What were the four levels of society in New Spain?
What Are the Four Levels of Spanish Colonial Society? The Spanish colonies consisted of a caste system of peninsulares, Creoles, mestizos and mulattoes, and Native Americans and Africans.
The social class system of Latin America goes as follows from the most power and fewest people, to those with the least amount of power and the most people: Peninsulares, Creoles, Mestizos, Mulattoes, Native Americans and Africans.
What were the 4 Spanish Viceroyalties?
Viceroyalty of New Spain. Viceroyalty of Peru. Viceroyalty of the Río de la Plata. Viceroyalty of New Granada.
Terms in this set (4)
- peninsulares. 1st in social class, wealthy and had roles in government.
- creoles. 2nd in social class, wealthy and highly educated, could not take part in some jobs.
- mestizos. 3rd in social class, mixed Spanish and Indian background, worked in minor jobs.
- Native Americans.
What were the three levels of society in colonial Spain?
For official purposes, particularly the assessment of tribute and military service, three primary groups were identified: Spaniard (European and American); castes (castas), that is, persons of mixed blood; and Indians. Although such classifications were overtly ethnic they were strongly influenced by cultural factors.
During most of the colonial era, Spanish American society had a pyramidal structure with a small number of Spaniards at the top, a group of mixedrace people beneath them, and at the bottom a large indigenous population and small number of slaves, usually of African origin.
D. Students will learn about: who the Ilustrados, Creoles, Mestizos, and the Peninsulares are, and the role these ethnic groups played in the development of the Filipino Nationalism.
Birth, education, and income are factors that determine a person’s social class in Spanish Colonial Society.
In Colonial America, there were three main social classes. They were the gentry, the middle class, and the poor.
How many viceroyalties were there?
Viceroyalty of New Spain, Spanish Virreinato de Nueva España, the first of the four viceroyalties that Spain created to govern its conquered lands in the New World.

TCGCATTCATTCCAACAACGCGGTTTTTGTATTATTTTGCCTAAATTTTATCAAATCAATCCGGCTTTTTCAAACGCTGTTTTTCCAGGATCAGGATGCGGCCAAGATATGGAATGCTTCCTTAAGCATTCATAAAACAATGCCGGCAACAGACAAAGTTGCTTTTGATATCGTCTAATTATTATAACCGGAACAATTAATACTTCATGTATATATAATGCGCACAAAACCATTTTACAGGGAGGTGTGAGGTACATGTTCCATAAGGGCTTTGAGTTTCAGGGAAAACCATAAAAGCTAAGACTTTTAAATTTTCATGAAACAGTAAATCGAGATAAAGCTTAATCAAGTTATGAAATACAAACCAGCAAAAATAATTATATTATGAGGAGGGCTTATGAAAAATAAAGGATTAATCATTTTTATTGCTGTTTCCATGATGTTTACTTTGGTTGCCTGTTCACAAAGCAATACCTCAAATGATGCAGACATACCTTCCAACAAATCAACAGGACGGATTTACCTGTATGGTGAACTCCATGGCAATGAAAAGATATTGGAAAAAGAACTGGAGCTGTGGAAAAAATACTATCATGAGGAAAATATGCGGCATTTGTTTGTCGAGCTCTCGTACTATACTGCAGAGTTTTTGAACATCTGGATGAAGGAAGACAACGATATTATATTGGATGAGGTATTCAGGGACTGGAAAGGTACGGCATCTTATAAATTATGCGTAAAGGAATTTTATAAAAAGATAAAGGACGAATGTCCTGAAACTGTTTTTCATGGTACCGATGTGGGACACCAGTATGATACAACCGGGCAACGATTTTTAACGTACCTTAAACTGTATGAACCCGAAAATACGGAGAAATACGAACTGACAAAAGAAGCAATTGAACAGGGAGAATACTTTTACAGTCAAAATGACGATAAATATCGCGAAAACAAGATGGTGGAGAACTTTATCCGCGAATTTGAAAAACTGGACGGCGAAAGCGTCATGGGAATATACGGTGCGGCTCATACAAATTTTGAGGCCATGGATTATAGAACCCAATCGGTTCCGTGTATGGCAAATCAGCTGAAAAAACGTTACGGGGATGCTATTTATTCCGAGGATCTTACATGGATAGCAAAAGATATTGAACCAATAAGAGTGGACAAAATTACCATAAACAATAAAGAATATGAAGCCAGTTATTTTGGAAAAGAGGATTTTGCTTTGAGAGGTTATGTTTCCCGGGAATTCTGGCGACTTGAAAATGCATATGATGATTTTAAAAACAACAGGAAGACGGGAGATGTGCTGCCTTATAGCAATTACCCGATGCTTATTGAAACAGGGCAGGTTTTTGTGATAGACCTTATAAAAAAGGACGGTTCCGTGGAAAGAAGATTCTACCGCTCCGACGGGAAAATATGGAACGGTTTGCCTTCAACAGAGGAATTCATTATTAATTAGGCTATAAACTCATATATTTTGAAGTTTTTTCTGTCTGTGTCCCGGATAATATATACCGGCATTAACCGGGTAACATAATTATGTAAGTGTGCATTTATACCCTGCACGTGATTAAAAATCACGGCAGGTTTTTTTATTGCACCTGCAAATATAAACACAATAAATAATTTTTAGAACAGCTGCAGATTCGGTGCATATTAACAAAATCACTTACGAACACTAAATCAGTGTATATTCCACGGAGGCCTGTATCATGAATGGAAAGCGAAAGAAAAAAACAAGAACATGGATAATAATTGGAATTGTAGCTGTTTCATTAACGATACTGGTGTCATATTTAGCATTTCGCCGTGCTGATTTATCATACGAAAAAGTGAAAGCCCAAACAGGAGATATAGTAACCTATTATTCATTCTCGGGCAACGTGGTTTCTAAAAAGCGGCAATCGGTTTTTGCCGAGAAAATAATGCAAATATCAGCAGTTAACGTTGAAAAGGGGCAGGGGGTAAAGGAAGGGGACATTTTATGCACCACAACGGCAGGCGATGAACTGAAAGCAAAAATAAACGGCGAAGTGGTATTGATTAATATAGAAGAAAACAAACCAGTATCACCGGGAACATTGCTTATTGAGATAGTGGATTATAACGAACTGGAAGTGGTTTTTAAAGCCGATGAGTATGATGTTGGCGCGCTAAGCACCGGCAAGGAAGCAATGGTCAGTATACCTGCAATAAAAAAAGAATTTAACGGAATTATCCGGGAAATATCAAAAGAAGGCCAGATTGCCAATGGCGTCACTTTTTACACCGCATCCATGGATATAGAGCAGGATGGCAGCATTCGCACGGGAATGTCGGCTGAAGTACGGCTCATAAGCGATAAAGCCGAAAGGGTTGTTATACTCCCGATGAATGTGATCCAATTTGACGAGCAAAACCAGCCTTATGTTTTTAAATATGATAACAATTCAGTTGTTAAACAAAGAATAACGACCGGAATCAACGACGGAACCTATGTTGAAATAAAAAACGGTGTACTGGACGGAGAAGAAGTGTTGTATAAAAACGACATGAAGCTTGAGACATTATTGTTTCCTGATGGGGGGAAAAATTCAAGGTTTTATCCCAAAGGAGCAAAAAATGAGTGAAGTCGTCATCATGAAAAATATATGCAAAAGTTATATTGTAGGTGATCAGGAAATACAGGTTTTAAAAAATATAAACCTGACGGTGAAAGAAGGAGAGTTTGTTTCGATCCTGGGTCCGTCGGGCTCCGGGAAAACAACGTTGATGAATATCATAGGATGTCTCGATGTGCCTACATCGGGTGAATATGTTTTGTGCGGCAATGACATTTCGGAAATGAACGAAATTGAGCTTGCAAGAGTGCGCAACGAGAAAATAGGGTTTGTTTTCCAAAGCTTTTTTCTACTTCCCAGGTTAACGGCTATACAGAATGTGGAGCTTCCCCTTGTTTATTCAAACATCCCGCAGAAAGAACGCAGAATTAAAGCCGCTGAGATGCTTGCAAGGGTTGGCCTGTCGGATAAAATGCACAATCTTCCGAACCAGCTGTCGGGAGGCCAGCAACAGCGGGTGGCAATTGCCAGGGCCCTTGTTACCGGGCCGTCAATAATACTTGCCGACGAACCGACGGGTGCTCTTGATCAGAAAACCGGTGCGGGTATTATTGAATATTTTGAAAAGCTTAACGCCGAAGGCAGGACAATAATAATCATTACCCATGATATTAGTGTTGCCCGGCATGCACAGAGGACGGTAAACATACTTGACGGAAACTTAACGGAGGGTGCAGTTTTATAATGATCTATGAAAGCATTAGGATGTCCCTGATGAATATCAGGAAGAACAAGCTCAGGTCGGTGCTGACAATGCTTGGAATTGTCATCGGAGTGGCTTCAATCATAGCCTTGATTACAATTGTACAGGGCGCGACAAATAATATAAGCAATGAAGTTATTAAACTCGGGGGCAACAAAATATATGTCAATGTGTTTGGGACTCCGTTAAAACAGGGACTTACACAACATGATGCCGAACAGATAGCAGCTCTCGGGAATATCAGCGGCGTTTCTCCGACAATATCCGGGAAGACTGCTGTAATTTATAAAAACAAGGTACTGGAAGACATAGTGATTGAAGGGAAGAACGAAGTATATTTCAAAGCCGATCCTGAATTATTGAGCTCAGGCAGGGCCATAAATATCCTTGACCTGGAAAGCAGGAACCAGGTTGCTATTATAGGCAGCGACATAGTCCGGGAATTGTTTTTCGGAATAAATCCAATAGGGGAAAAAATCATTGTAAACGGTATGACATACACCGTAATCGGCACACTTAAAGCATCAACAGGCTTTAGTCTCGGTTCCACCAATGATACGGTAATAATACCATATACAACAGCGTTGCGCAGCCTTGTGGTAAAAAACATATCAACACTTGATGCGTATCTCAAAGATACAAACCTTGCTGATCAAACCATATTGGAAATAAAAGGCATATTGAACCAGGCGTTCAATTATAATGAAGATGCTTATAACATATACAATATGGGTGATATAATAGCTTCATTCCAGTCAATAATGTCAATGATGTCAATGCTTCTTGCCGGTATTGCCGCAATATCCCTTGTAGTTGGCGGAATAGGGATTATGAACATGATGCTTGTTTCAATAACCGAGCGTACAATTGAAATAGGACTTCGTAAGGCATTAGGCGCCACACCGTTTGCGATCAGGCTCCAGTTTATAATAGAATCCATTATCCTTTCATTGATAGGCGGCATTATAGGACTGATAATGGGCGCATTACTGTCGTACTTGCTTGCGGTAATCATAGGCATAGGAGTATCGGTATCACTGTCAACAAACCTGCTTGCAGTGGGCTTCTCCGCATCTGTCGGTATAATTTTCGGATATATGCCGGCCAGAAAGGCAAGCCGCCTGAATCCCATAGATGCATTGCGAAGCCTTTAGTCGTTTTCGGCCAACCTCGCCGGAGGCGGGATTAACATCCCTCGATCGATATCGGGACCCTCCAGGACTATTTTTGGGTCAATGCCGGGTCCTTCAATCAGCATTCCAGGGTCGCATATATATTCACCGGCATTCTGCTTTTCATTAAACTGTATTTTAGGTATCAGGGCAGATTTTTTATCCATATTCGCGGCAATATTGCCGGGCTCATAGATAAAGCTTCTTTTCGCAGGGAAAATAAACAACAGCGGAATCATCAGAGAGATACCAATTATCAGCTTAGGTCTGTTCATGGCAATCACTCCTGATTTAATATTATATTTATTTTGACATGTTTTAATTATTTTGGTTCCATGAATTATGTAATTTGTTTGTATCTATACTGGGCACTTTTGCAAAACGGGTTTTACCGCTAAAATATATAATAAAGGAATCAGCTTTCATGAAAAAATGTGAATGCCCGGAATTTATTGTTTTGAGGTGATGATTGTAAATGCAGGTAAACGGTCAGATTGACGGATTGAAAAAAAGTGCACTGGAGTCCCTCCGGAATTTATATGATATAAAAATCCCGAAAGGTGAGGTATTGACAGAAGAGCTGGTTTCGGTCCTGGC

Who ruled viceroyalties?
These new Spanish territories officially became known as viceroyalties, or lands ruled by viceroys who was second to—and a stand-in for—the Spanish king.
Who were the Spanish viceroys?
Viceroys of New Spain (1535–1821)
|Antonio de Mendoza||14 November 1535||Charles I|
|Luís de Velasco||25 November 1550|
|Francisco Ceinos, Dean of the Audiencia||1 August 1564||Philip II|
|Gastón Carrillo de Peralta y Bosquete, 3rd Marquess of Falces||19 October 1566|
What was society like in New Spain?
Over time, members of New Spanish society formed new ethnic identities as Spaniards intermarried with Native Americans and Africans. A subtle castelike system developed, with peninsulares (natives of Spain) at the top of the social hierarchy.
What were the four causes of the Latin American independence movements?
The causes of the Latin American revolutions included the inspiration from the French and American revolution, Napoleon’s conquest of Spain triggered revolts, injustices and repression (committed by royal officials) Political and military jobs controlled by Peninsulares, Peninsulares and Creoles controlled wealth.
First, inherent to the definition of a social hierarchy is the stratified ranking of group members along a valued dimension, with some members being superior or subordinate to others, and fewer members occupying the highest positions (Magee & Galinsky, 2008).